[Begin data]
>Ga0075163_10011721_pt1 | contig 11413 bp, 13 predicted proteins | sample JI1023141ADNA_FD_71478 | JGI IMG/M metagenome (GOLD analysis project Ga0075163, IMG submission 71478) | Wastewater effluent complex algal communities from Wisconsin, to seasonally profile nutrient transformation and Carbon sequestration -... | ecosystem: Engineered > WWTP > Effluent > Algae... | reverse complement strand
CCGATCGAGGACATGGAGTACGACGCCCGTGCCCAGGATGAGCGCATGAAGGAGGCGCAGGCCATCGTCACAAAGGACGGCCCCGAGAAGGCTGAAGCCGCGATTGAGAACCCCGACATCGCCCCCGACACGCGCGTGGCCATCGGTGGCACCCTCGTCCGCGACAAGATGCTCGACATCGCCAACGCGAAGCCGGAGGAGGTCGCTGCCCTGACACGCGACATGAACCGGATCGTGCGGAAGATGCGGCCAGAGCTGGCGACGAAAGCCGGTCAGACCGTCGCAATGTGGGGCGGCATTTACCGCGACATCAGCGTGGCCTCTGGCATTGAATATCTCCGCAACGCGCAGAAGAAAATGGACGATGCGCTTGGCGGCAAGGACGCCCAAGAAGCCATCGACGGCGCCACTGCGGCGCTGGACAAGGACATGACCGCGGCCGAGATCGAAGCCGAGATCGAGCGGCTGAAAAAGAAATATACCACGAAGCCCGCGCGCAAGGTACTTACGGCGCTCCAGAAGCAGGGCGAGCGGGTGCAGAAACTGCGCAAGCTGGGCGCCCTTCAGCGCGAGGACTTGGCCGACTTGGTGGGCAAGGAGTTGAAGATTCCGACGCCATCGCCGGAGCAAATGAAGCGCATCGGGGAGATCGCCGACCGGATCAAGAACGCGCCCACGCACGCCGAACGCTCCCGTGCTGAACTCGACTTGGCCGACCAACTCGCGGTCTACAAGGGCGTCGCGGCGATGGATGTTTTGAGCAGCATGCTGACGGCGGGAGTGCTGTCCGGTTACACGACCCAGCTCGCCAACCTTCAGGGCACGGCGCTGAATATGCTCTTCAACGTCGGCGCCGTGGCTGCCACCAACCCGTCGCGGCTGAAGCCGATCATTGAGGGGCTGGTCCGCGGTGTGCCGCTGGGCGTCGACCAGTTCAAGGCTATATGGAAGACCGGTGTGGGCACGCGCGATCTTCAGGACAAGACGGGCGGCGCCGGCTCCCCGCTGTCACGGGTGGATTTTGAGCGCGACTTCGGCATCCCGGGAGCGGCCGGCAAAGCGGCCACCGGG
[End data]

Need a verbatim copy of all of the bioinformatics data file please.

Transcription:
>Ga0075163_10011721_pt1 | contig 11413 bp, 13 predicted proteins | sample JI1023141ADNA_FD_71478 | JGI IMG/M metagenome (GOLD analysis project Ga0075163, IMG submission 71478) | Wastewater effluent complex algal communities from Wisconsin, to seasonally profile nutrient transformation and Carbon sequestration -... | ecosystem: Engineered > WWTP > Effluent > Algae... | reverse complement strand
CCGATCGAGGACATGGAGTACGACGCCCGTGCCCAGGATGAGCGCATGAAGGAGGCGCAGGCCATCGTCACAAAGGACGGCCCCGAGAAGGCTGAAGCCGCGATTGAGAACCCCGACATCGCCCCCGACACGCGCGTGGCCATCGGTGGCACCCTCGTCCGCGACAAGATGCTCGACATCGCCAACGCGAAGCCGGAGGAGGTCGCTGCCCTGACACGCGACATGAACCGGATCGTGCGGAAGATGCGGCCAGAGCTGGCGACGAAAGCCGGTCAGACCGTCGCAATGTGGGGCGGCATTTACCGCGACATCAGCGTGGCCTCTGGCATTGAATATCTCCGCAACGCGCAGAAGAAAATGGACGATGCGCTTGGCGGCAAGGACGCCCAAGAAGCCATCGACGGCGCCACTGCGGCGCTGGACAAGGACATGACCGCGGCCGAGATCGAAGCCGAGATCGAGCGGCTGAAAAAGAAATATACCACGAAGCCCGCGCGCAAGGTACTTACGGCGCTCCAGAAGCAGGGCGAGCGGGTGCAGAAACTGCGCAAGCTGGGCGCCCTTCAGCGCGAGGACTTGGCCGACTTGGTGGGCAAGGAGTTGAAGATTCCGACGCCATCGCCGGAGCAAATGAAGCGCATCGGGGAGATCGCCGACCGGATCAAGAACGCGCCCACGCACGCCGAACGCTCCCGTGCTGAACTCGACTTGGCCGACCAACTCGCGGTCTACAAGGGCGTCGCGGCGATGGATGTTTTGAGCAGCATGCTGACGGCGGGAGTGCTGTCCGGTTACACGACCCAGCTCGCCAACCTTCAGGGCACGGCGCTGAATATGCTCTTCAACGTCGGCGCCGTGGCTGCCACCAACCCGTCGCGGCTGAAGCCGATCATTGAGGGGCTGGTCCGCGGTGTGCCGCTGGGCGTCGACCAGTTCAAGGCTATATGGAAGACCGGTGTGGGCACGCGCGATCTTCAGGACAAGACGGGCGGCGCCGGCTCCCCGCTGTCACGGGTGGATTTTGAGCGCGACTTCGGCATCCCGGGAGCGGCCGGCAAAGCGGCCACCGGG